I will say thank you Jessica for confirming what I said in 2014 and also to Sharon couse now some of it is correct even though you still put out some fault even when I have said where you can find what's right.

7/22/2018 at 9:49 PM

I think my 24 hours straight in sorting out for you is caring - or you are impossible to please.

Priam? From Homer's Odyssey? Not even having that discussion - it's ridiculous.

7/23/2018 at 8:29 AM

Sharon Doubell, it always comes back to the same problem. How can we teach people that not everything they read is true? Particularly when they want so much to believe.

7/23/2018 at 9:24 AM

I agree but that goes for all the ones that say they have the truth, think about it and refuse everything they don't know themselves. The book that Jessica found is just as likely than all the rest of written material about this time. You refer to what you sqy is truth, no one knows for certaain, just like the bible noone knew about the book of Judas, but it existed. Is it the truth, who knows?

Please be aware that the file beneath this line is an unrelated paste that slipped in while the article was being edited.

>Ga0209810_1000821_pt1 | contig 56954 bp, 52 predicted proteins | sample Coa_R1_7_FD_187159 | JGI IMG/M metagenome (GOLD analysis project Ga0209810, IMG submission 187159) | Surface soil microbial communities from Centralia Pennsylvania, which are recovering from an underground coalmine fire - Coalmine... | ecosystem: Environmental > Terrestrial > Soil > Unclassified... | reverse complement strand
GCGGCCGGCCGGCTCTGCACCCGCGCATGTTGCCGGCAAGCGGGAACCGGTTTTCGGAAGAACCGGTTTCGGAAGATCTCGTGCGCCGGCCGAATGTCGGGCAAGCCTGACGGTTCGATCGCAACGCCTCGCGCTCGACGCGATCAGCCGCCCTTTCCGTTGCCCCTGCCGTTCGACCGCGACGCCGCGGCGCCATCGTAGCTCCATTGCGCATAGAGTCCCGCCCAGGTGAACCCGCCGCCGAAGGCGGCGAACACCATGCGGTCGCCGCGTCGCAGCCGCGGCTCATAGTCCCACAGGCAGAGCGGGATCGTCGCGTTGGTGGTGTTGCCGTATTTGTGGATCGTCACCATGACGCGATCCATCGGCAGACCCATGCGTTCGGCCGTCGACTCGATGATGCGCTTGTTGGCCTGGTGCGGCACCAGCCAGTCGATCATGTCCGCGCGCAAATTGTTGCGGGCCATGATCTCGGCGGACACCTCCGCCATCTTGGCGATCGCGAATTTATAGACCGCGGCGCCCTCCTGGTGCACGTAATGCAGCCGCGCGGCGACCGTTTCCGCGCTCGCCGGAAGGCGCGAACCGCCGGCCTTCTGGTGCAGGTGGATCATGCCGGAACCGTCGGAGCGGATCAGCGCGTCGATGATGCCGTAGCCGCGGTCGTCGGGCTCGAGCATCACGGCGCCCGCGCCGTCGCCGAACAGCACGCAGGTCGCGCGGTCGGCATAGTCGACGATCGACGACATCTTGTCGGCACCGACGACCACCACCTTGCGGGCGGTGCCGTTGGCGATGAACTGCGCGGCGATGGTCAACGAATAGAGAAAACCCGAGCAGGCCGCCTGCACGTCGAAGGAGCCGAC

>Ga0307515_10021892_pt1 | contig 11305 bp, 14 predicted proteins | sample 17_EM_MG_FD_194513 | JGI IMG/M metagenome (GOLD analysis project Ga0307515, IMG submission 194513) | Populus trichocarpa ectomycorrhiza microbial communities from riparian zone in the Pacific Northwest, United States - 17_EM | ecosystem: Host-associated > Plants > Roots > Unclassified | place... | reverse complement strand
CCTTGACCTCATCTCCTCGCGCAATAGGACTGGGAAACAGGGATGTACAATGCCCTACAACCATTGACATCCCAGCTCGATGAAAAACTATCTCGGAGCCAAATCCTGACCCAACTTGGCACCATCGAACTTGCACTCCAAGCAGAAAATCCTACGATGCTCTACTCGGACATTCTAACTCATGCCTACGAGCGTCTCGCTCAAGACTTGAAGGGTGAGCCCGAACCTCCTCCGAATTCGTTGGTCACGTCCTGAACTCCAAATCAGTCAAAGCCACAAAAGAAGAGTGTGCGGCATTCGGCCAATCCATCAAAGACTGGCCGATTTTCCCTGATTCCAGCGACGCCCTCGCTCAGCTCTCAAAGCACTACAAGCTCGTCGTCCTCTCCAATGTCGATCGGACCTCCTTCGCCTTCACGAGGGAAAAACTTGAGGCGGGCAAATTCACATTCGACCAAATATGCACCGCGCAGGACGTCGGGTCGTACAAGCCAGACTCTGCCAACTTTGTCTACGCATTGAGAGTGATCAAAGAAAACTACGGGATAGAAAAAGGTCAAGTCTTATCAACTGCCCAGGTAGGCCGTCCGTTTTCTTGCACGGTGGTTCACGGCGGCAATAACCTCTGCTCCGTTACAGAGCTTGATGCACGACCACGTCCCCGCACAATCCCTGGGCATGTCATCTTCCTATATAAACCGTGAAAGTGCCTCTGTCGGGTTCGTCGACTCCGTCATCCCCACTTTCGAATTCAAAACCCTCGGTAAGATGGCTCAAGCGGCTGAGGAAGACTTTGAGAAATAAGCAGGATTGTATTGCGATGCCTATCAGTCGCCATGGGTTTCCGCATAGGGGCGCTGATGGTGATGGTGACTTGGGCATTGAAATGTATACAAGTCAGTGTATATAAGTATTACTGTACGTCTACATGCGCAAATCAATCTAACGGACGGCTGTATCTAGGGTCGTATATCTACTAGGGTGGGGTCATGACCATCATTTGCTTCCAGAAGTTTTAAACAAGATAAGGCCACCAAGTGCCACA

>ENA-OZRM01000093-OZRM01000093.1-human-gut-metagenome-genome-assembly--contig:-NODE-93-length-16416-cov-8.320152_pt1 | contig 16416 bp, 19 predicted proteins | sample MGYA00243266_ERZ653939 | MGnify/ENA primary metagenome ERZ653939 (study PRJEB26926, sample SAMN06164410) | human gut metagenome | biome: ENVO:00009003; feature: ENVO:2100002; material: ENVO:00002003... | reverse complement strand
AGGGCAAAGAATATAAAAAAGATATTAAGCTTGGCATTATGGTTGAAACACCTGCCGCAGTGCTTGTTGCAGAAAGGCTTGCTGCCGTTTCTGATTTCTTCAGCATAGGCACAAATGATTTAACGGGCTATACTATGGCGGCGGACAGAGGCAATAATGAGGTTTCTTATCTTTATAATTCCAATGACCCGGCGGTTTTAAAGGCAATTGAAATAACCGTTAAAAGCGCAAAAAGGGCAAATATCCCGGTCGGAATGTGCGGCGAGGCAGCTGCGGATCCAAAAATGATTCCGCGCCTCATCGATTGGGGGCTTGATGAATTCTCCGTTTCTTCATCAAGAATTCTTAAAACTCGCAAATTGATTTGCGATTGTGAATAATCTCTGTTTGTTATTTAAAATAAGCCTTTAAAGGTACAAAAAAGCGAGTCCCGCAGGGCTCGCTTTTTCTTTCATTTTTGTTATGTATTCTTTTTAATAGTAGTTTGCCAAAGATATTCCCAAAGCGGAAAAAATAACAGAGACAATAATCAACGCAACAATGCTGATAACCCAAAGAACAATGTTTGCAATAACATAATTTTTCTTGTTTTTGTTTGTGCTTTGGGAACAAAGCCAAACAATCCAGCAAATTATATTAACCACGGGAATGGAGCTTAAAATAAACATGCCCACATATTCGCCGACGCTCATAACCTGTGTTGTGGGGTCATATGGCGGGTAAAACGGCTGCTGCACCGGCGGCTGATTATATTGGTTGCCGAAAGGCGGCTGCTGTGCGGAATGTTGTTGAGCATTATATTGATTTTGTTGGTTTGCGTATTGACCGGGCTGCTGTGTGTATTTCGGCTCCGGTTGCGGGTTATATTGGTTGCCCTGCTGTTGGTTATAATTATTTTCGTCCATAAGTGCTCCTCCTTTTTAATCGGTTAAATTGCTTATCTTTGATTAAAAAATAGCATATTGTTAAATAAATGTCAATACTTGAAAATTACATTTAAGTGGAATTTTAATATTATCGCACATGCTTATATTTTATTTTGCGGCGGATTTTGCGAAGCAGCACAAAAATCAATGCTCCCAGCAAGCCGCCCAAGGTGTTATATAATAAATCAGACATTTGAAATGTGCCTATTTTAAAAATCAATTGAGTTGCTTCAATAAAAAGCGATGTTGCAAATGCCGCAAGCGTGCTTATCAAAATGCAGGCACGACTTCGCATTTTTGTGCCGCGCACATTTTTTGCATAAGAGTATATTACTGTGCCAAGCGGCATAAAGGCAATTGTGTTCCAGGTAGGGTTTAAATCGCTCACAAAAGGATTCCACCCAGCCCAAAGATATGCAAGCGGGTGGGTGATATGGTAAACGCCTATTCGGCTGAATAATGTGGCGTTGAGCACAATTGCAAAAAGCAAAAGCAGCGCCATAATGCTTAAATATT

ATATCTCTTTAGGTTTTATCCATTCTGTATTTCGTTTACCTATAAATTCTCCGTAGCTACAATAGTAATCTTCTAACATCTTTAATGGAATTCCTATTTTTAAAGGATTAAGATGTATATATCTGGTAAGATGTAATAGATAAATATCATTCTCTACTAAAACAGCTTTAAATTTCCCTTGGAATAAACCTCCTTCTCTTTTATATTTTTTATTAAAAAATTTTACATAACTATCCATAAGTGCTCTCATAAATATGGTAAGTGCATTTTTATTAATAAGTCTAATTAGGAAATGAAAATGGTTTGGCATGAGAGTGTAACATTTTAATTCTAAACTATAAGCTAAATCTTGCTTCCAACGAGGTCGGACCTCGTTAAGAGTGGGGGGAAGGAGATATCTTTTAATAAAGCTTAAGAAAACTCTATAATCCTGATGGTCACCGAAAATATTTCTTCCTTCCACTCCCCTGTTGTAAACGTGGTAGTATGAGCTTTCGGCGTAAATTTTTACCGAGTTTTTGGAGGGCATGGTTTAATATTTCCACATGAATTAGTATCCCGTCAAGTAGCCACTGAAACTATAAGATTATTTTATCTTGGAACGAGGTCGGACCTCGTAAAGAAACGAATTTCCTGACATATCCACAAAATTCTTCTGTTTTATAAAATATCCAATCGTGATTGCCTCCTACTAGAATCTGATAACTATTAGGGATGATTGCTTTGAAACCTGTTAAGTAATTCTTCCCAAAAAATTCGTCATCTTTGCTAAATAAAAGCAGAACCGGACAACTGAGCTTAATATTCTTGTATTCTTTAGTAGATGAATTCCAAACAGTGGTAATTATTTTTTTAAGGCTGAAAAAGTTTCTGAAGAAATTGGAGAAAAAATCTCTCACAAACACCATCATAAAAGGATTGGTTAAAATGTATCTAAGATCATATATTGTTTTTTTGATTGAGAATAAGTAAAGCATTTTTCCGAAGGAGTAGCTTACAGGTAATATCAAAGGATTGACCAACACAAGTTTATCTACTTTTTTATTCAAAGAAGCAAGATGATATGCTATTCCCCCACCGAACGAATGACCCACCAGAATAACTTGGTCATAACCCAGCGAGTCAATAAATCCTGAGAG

7/23/2018 at 9:41 AM

If we don't know with a reasonable degree of historical certainty - we don't put it on an historical tree. Not Priam; not Judas.

7/23/2018 at 9:47 AM

We're going to some degree of trouble to capture all the literary or semi-mythological etc trees in projects on Geni, now they can be tagged to prevent them being merged into the Word Tree.
If you search projects and can't find a project, it's a great idea to start one for that area yourself: - get a Curator to help you, if you need help with the details of how to do it. Justin and I, and a couple of other Medieval Curators are really fascinated by these trees.